THE PROSTHESIS DEBATE: Many parents of children with congenital amputations choose to fit their child with a prosthesis. Our orthopedist was very insistent that we do so for Sabina, preferably at around 6 months of age. We have chosen not to go this route. If she requests one when she is older, we will of course get her one. In truth, I doubt this will happen. We feel that this type of early intervention will only teach her that she isn’t fine the way she is. This is clearly a very personal issue. I made a lot of phone calls to orthopedic clinics after Sabina was born, and learned that in the cases of congenital amputation of an arm or hand, (the leg is a different matter) the child abandons the prosthesis over 50% of the time, no matter how early she gets it. Of those who do continue to use it, it is often reserved for very specific tasks. I’m not trying to say that getting a prosthesis is wrong, or even that not getting one is the right thing to do. I include this information mostly to let you know that getting a prosthesis is an option. Limb loss is a main concern of the Shriners organization, and Shriners hospital will always pay for prosthetics should your health plan refuse to do so. Our geneticist and orthopedist assured us that being referred to a Shriners Hospital is a very simple matter.

WHAT TO DO, WHAT TO SAY: Should you encounter a child who is missing a limb (whether as a result of banding or not), remember that a missing limb is not necessarily indicative of illness or cognitive delay. Do not offer to help the child before he/she has asked for it, and do not assume there is anything this child cannot do. Do not offer your condolences to the parents of such a child. If you have a friend who gives birth to a baby with a missing limb, and you don’t know what to say, I offer this suggestion: congratulations on the birth of your baby! I cannot stress this enough. Parents of children with disabilities, whether they are physical or cognitive, deserve to hear these words just as much as parents of “normal” children.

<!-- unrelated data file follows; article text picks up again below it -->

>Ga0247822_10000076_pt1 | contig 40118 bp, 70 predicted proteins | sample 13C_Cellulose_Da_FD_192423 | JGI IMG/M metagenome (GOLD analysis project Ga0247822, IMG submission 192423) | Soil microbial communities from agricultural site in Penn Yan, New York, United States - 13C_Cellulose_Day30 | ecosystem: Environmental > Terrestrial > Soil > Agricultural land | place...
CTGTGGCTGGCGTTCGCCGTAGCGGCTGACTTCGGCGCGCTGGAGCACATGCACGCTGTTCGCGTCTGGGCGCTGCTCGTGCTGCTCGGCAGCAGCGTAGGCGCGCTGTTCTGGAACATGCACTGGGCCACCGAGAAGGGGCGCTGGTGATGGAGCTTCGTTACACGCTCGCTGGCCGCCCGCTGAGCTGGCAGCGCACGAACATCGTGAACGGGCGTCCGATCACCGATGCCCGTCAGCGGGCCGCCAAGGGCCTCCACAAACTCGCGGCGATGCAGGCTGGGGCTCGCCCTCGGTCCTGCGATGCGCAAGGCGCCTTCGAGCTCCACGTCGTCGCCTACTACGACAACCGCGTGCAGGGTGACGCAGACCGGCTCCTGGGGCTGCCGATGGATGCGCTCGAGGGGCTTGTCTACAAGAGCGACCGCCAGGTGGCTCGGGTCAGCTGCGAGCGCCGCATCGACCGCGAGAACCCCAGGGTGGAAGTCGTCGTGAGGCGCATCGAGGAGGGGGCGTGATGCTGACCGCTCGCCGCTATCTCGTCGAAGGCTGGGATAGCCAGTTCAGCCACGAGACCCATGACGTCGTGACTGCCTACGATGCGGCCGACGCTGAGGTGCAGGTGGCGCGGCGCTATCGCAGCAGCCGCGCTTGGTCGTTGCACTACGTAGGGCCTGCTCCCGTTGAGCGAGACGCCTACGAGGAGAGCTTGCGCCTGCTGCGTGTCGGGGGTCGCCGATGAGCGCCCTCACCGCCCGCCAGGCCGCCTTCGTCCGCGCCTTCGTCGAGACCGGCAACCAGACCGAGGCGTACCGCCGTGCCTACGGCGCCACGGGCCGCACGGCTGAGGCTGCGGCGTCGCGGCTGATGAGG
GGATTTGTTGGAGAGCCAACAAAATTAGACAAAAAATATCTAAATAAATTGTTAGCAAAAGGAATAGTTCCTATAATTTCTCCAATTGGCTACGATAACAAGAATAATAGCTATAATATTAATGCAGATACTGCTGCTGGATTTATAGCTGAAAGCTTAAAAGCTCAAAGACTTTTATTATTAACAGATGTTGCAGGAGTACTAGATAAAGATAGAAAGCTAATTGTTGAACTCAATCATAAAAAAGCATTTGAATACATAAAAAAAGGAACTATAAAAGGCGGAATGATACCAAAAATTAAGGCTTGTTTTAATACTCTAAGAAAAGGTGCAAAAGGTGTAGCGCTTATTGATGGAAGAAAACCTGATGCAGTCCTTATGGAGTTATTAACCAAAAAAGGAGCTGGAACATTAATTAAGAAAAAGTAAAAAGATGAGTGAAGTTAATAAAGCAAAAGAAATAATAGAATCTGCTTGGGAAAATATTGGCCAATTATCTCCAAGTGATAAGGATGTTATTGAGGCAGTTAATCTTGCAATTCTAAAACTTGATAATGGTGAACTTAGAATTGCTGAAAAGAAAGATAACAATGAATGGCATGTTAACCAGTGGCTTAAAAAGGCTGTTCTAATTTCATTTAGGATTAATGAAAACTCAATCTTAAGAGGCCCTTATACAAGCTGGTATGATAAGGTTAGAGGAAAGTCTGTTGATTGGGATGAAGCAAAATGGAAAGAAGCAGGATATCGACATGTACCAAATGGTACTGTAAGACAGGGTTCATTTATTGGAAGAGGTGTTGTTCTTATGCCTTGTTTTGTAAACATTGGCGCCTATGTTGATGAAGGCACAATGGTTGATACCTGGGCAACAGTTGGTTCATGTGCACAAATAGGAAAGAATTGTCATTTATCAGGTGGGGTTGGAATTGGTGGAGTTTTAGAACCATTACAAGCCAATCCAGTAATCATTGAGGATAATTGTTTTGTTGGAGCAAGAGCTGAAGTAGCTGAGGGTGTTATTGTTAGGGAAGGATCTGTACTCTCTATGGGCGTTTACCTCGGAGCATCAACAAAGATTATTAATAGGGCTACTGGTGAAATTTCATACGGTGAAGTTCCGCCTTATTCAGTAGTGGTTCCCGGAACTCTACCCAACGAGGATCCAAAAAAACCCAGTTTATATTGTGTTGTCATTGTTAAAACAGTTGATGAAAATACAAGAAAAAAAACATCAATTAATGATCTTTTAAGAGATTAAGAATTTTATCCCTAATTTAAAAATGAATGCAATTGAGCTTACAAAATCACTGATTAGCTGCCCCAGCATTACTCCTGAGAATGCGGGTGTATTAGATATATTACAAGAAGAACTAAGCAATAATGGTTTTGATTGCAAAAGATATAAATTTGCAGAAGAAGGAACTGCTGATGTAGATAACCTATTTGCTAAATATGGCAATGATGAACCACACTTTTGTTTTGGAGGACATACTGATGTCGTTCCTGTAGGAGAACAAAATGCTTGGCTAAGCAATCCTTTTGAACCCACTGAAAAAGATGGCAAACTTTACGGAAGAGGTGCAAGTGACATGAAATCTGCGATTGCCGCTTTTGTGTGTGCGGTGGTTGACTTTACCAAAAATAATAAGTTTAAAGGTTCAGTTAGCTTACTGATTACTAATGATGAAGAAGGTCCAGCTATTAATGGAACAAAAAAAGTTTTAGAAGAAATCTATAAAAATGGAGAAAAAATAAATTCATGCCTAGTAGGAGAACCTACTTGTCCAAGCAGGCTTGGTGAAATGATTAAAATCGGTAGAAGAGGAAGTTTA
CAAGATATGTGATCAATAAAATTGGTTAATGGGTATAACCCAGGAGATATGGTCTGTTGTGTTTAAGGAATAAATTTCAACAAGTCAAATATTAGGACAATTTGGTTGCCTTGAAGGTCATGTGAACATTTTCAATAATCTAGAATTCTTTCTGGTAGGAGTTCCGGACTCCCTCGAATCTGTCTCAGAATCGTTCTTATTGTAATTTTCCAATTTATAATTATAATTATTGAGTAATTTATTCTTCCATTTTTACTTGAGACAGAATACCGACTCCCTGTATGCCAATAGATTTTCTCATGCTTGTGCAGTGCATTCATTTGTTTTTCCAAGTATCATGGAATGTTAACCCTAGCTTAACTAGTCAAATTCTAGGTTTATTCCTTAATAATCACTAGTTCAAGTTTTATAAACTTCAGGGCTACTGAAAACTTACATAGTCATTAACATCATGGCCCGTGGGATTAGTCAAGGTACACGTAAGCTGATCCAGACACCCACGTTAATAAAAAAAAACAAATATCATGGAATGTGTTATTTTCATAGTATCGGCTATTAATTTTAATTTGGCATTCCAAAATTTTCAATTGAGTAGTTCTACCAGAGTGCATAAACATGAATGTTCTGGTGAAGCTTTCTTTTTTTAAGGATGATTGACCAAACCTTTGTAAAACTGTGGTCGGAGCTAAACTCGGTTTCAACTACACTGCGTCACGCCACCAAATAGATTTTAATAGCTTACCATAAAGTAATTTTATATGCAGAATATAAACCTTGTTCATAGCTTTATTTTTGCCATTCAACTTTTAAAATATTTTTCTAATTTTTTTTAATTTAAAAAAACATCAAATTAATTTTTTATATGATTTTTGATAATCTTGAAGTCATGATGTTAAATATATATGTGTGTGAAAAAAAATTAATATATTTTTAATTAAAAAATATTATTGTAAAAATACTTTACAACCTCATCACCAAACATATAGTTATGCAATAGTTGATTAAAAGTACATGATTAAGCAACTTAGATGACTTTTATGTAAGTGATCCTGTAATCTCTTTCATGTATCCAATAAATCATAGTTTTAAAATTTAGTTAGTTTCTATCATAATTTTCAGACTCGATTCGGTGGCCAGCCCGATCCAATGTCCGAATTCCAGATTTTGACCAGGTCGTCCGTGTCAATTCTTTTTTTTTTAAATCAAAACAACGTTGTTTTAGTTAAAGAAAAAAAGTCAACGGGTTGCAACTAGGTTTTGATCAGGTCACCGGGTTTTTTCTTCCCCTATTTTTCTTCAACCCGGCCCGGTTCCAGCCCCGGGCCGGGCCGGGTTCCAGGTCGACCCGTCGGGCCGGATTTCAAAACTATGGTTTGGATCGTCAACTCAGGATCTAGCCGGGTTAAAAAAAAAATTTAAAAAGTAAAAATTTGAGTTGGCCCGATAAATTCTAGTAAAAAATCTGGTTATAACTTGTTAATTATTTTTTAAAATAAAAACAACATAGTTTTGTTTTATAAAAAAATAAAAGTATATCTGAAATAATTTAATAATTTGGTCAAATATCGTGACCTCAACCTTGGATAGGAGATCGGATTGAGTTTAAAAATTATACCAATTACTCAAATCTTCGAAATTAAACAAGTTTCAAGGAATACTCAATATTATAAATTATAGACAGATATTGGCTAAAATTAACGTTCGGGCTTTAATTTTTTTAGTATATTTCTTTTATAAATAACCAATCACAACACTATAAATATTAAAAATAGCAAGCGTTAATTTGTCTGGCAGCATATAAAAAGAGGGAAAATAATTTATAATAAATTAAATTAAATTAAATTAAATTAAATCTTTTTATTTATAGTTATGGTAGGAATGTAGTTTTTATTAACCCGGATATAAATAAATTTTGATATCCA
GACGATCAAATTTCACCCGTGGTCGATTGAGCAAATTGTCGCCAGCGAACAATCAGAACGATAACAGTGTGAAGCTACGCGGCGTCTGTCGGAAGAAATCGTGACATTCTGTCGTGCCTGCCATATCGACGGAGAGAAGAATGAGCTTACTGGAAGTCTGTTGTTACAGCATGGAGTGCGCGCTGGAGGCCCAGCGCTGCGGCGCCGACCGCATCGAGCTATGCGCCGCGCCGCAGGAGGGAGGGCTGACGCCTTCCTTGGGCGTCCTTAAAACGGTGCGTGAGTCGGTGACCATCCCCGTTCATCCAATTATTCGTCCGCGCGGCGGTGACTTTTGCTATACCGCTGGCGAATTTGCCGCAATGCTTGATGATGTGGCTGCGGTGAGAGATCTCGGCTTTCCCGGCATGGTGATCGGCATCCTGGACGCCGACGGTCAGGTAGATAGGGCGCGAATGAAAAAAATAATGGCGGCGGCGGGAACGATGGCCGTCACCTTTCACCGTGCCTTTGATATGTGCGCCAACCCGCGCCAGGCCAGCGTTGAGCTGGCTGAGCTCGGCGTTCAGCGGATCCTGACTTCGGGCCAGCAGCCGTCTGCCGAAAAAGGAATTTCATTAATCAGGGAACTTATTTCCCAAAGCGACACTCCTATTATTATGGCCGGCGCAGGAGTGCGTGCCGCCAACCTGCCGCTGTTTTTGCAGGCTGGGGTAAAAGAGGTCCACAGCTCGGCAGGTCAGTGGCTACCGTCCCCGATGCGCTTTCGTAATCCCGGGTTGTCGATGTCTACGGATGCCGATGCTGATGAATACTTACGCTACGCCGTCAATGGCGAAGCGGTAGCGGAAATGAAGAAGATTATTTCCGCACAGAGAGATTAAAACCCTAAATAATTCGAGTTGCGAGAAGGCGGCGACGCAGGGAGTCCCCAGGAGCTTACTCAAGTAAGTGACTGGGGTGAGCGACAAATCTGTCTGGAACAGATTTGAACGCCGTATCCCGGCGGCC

SOME PERSONAL THOUGHTS: If you see a child who has a disability you are not familiar with, and you are curious, I feel it’s appropriate to ask the parent about it. Do not ask, “Did you take drugs when you were pregnant?” and unless this person is a very close friend, do not ask “Would you have aborted if you had known about her condition in advance?”

SOME EVEN MORE PERSONAL THOUGHTS: When I was growing up, I was taught not to stare at someone who had a visible disability. Little did I know that pretending not to see these people is the most hurtful thing one can do. I cannot tell you how painful it is to sit in a roomful of people who are all pretending they don’t see my beautiful baby girl. I’m not saying you should gawk or encourage your children to do so. But there is nothing wrong with making eye contact, and giving a smile. I also feel that if your child wants to approach the parent and ask about the disability, that’s okay. Don’t forbid your child to approach that woman with her baby because you’re afraid your child will phrase his question poorly. I’d rather a person asked a prying question than simply pretend we don’t exist. Again, this is just MHO. Others may feel differently.

If you have any questions, please feel free to ask me. Also, if you have any information I didn’t include, I’d be very interested in hearing it.